Happy Birthday, Marsha!

Happy Birthday, Marsha! is written and directed by Tourmaline and Sasha Wortzel from an archive of research they conducted on the iconic transgender artist and activist Marsha “Pay It No Mind” Johnson and her life in the hours before she ignited the 1969 Stonewall Riots. Despite having had some of their research stolen, Tourmaline and Wortzel maintain an unapologetic and tenacious grasp on their goals, both as artists and in creating the film.

Part of what makes Happy Birthday, Marsha! so important is its ability to capture Marsha P. Johnson‘s legacy in a way that links it back to trans people’s lives today—and in a way that’s unmitigated by the white cisgender lens. Tourmaline said in a statement on her website, “As queer and trans artists, […] our work addresses the systematic erasure of rich legacies of trans and queer activism and art by creating artworks that revisit and re-imagine these stories […] It’s been over 45 years since the Stonewall Uprising yet the leading role that street queens, trans women of color, and gender non-conforming people played during the riots has never received the recognition it deserves. […] By making Happy Birthday, Marsha!, we are seeking to change that.”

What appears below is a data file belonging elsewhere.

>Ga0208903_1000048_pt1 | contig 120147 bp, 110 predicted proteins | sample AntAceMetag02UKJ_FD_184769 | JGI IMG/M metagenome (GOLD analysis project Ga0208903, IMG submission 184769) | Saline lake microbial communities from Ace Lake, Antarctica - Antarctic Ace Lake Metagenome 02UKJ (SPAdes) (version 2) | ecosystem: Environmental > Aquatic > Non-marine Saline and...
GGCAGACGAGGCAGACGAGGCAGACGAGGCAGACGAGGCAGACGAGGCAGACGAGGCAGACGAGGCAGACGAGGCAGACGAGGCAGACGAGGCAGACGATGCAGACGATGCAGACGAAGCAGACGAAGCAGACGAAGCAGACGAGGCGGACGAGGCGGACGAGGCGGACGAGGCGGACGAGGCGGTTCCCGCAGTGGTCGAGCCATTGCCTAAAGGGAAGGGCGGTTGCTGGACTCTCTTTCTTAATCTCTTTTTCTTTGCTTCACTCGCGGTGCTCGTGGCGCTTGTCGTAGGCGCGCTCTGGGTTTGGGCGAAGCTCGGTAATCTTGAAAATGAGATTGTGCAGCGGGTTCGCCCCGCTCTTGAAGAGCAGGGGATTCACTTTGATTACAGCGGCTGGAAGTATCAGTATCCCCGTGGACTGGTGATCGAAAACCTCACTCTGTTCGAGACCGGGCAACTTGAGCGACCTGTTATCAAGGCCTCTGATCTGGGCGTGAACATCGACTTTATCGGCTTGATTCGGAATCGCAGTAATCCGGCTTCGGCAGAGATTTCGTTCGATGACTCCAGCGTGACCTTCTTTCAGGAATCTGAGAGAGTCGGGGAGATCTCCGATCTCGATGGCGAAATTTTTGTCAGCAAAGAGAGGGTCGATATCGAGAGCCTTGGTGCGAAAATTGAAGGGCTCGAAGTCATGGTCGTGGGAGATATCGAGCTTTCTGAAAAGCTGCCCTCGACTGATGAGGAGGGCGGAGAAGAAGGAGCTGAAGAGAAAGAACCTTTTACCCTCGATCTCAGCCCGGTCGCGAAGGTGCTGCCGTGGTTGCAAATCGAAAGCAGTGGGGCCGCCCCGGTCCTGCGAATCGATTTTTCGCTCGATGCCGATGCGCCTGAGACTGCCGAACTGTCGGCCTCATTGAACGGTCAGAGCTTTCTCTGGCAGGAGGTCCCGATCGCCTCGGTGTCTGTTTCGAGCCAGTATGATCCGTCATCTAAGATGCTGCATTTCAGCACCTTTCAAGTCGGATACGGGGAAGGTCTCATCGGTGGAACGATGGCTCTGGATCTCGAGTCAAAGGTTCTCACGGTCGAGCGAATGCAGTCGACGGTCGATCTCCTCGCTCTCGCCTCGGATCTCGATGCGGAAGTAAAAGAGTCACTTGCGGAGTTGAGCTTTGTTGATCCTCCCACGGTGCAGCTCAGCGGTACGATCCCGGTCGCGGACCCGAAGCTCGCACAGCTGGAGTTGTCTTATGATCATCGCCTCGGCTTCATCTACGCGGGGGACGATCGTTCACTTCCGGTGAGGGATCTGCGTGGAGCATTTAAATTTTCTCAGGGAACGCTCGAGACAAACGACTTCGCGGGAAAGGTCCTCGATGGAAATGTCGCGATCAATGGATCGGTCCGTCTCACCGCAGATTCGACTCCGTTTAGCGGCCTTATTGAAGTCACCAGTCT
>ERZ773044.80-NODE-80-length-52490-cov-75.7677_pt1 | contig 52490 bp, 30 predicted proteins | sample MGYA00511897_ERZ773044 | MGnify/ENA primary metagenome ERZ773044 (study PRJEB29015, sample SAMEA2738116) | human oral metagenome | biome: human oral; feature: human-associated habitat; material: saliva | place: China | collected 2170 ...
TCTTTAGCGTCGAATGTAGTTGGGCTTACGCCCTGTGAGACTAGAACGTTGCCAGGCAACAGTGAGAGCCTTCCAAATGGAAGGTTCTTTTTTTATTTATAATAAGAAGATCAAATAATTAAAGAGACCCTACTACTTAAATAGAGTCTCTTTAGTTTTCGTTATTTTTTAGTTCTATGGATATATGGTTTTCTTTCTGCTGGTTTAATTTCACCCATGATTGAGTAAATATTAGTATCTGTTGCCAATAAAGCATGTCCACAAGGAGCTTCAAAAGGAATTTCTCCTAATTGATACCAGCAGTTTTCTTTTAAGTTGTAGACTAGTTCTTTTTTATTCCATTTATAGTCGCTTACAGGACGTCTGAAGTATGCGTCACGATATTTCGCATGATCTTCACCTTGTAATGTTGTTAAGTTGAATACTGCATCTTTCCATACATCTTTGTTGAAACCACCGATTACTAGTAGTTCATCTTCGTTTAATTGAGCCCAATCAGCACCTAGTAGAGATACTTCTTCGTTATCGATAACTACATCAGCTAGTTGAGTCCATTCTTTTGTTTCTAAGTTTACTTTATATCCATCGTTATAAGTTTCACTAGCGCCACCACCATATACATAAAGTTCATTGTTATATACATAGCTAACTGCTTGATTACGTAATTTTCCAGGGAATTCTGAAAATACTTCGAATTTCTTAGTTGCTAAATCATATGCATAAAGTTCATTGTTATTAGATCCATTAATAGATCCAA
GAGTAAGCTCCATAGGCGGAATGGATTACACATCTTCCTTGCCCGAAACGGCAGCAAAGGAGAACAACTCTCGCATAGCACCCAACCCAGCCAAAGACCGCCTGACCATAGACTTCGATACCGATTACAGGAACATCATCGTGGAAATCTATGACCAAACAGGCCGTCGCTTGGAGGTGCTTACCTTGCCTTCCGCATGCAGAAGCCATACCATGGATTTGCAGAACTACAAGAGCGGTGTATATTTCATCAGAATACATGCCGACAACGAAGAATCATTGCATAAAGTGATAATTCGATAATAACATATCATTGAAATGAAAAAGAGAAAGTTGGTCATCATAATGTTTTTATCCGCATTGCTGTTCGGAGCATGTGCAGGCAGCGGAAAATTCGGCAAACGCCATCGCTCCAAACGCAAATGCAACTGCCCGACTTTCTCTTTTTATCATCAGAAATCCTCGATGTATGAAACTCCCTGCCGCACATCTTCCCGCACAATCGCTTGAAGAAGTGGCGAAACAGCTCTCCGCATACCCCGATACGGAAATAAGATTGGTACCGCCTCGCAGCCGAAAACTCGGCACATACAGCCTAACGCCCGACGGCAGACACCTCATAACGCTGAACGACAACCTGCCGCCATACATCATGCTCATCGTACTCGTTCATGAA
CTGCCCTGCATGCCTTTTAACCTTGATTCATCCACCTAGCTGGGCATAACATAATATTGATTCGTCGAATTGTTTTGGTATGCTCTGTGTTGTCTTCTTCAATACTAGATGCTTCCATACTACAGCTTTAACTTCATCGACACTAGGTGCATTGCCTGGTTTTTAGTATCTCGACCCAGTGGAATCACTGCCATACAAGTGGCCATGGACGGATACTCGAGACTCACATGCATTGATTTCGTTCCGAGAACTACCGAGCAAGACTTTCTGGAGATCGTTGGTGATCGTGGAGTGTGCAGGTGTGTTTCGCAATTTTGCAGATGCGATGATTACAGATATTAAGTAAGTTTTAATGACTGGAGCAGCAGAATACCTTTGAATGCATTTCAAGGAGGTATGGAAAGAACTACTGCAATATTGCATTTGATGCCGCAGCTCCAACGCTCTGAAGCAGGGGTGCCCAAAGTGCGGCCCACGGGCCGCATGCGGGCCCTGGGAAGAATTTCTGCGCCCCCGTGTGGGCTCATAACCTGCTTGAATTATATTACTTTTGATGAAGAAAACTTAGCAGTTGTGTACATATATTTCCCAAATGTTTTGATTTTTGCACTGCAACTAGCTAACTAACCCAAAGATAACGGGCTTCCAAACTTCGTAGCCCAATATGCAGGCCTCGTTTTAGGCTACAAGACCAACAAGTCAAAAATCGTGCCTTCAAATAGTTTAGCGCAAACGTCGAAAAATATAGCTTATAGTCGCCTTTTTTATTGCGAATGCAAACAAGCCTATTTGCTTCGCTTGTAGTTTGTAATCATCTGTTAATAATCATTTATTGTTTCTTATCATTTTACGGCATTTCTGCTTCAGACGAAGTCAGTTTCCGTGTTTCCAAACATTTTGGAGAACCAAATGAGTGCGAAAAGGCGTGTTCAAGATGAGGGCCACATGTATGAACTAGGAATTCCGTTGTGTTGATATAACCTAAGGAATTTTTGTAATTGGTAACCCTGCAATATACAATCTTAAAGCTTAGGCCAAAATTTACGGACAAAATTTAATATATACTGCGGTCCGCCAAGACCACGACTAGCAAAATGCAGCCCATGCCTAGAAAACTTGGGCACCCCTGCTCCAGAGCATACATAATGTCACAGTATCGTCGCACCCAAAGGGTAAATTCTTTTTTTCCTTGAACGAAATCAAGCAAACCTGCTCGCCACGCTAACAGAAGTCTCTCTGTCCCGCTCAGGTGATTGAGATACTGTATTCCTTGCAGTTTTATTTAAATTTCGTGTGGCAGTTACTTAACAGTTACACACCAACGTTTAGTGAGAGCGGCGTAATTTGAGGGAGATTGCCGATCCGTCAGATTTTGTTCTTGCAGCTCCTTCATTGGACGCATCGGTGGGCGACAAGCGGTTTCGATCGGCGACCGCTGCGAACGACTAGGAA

Atlantic is a Sea of Bones

A beautiful work of theoretical short film, Atlantic is a Sea of Bones examines “The Atlantic Ocean as a necropolitical archive of slavery.” It was created as part of Visual AIDS’ Day With(out) Art 2017 and stars Egypt LaBeija. The first time I saw it I was floored by its ability to marry temporal periods and to affect the realities of those periods with avant-garde sensuality and somatic imagery. I just had to watch the film over and over, feeling all the feels. I was so obsessed with the spellbinding and mercurial movements and poetic Black queer opulence of Fatima Jamal and Egypt LaBeija.